Lastly, if you want to retrieve an element from this Animal list and you want to call some Dog-specific methods on it, you can (if it is actually a Dog object, of course) use animals[1] as Dog to convert it to a Dog object. However, if it isn't a Dog object, you would just get null back from the as operator.

| improve this answer | |
2

What does it even mean ?

Polymorphism - Poly means many, morph means forms

Thus polymorphism means having many forms. In object-oriented programming paradigm, polymorphism is often expressed as 'one interface, multiple functions'. - Tutorials Point

What is the possible outcome and

Well as from your code:

Species h = new Human();
Console.WriteLine(h.Shout()); //calling Shout method of Species

The output will be : I am an animal

Here you are calling theShout method of Species(base parent) of Human(child) by instantiating h as of type Species.

Why & when would someone do this kind of stuff

Also from your example you can call the shout method of Human with the help of casting

Console.WriteLine(((Human)h).Shout());  //calling Shout method of Human

The output will be : I am an human.

Here I casted h as Human by doing this ((Human)h) for better readability you can also do h as Human and then you call the Shout method of Human class.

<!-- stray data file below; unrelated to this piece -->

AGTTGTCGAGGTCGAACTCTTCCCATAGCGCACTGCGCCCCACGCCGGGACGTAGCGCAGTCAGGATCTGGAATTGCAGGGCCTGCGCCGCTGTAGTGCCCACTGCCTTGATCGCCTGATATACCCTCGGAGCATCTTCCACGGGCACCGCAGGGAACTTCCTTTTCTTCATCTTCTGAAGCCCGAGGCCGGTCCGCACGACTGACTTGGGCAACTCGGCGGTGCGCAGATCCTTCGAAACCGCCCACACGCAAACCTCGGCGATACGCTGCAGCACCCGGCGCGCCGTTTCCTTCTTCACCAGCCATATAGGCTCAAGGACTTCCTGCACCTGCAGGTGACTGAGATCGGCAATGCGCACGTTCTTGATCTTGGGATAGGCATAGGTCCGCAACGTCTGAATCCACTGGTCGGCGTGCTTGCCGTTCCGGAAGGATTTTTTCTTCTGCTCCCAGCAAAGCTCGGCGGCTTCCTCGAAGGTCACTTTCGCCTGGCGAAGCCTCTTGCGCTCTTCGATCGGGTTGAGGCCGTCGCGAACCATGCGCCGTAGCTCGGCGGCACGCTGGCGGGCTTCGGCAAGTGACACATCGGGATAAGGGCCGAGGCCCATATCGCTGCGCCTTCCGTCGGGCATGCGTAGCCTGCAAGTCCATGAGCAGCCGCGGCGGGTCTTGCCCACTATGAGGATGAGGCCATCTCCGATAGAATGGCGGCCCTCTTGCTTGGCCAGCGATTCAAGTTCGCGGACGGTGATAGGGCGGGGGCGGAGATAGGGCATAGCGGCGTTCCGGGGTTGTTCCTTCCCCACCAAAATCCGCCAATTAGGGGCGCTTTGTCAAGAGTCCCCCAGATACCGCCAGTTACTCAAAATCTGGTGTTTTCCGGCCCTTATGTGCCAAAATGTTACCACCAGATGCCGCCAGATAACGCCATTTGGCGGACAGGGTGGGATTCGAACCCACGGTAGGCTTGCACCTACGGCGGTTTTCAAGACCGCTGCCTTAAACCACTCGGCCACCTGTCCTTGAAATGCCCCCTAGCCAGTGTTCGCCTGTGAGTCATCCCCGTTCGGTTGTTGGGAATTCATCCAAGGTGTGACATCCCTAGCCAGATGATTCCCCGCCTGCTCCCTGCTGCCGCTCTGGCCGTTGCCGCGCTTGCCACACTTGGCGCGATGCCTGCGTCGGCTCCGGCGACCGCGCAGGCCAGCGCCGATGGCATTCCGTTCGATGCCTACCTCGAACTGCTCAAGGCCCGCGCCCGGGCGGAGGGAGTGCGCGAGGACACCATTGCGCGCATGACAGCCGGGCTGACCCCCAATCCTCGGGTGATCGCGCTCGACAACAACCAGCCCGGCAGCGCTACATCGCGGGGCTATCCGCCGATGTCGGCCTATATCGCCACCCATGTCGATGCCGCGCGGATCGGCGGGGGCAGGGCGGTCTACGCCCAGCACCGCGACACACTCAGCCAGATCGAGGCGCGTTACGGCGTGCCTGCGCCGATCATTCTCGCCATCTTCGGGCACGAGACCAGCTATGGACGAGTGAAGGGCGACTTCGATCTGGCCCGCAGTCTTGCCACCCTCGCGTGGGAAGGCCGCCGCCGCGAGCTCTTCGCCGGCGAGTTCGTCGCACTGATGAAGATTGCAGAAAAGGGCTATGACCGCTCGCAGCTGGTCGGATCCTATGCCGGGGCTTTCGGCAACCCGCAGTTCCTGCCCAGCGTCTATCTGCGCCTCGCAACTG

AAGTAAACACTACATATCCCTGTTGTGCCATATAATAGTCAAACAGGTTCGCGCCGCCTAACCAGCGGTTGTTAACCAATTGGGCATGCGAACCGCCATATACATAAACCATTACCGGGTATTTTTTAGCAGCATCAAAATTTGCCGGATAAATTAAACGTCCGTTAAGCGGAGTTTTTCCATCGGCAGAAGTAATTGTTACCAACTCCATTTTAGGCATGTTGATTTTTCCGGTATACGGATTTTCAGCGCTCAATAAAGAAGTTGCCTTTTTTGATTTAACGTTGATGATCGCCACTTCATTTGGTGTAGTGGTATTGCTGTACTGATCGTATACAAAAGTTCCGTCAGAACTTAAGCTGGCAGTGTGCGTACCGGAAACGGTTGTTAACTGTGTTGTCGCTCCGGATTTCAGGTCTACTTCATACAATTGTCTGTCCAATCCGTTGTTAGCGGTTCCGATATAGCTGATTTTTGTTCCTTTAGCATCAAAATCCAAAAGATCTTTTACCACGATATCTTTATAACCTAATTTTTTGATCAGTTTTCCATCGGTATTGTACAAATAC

Console.WriteLine((h as Human).Shout());  //calling Shout method of Human

Check the Fiddle


PS: You should also take note of what @Willem said

You should not use new. But make Shout virtual and use override in the Shout of Human


Basically polymorphism is done to overload methods(check overriding and virtual usage) of the same name but having different datatype as parameters or different datatype by itself, within a child class, a parent class or between a child and parent

| improve this answer | |
1

Not a full answer to your question, but if you want your code to display "I am a Human" do the following:

Parent class :

public class Species
{
    public virtual  String Shout()
    {
         return "I am an animal";
     }
  }

Child class :

 public class Human : Species
 {
    public override String Shout()
    {
         return "I am a Human";
     }
}

For a full answer to your questions, you should really look at a textbook or article on polymorphism.

| improve this answer | |
0

As a business example, imaging you are writing a program where you need specific actions taken on an object. The object may have gone through this program before but needs to go a different route. You can set it up to use polymorphism and override the methods you need to change. For example:

Imaging a base class of ImageProcess that has an override for ProcessPicture.

ProcessPicture may do some cropping and cleanup before it's reviewed or has data pulled from it in another program. The program sends it back, but this time ProcessPicture needs to add a watermark.

In this way we can have a single program do different tasks depending on the status of the image.

| improve this answer | |
  • This is technically correct, I suppose, but does not really provide a good explanation for how your abstraction relates to programming, nor does it provide any details about what the actual process looks like in either code-form or abstracted 'business example' form. – TylerH Feb 15 '18 at 19:43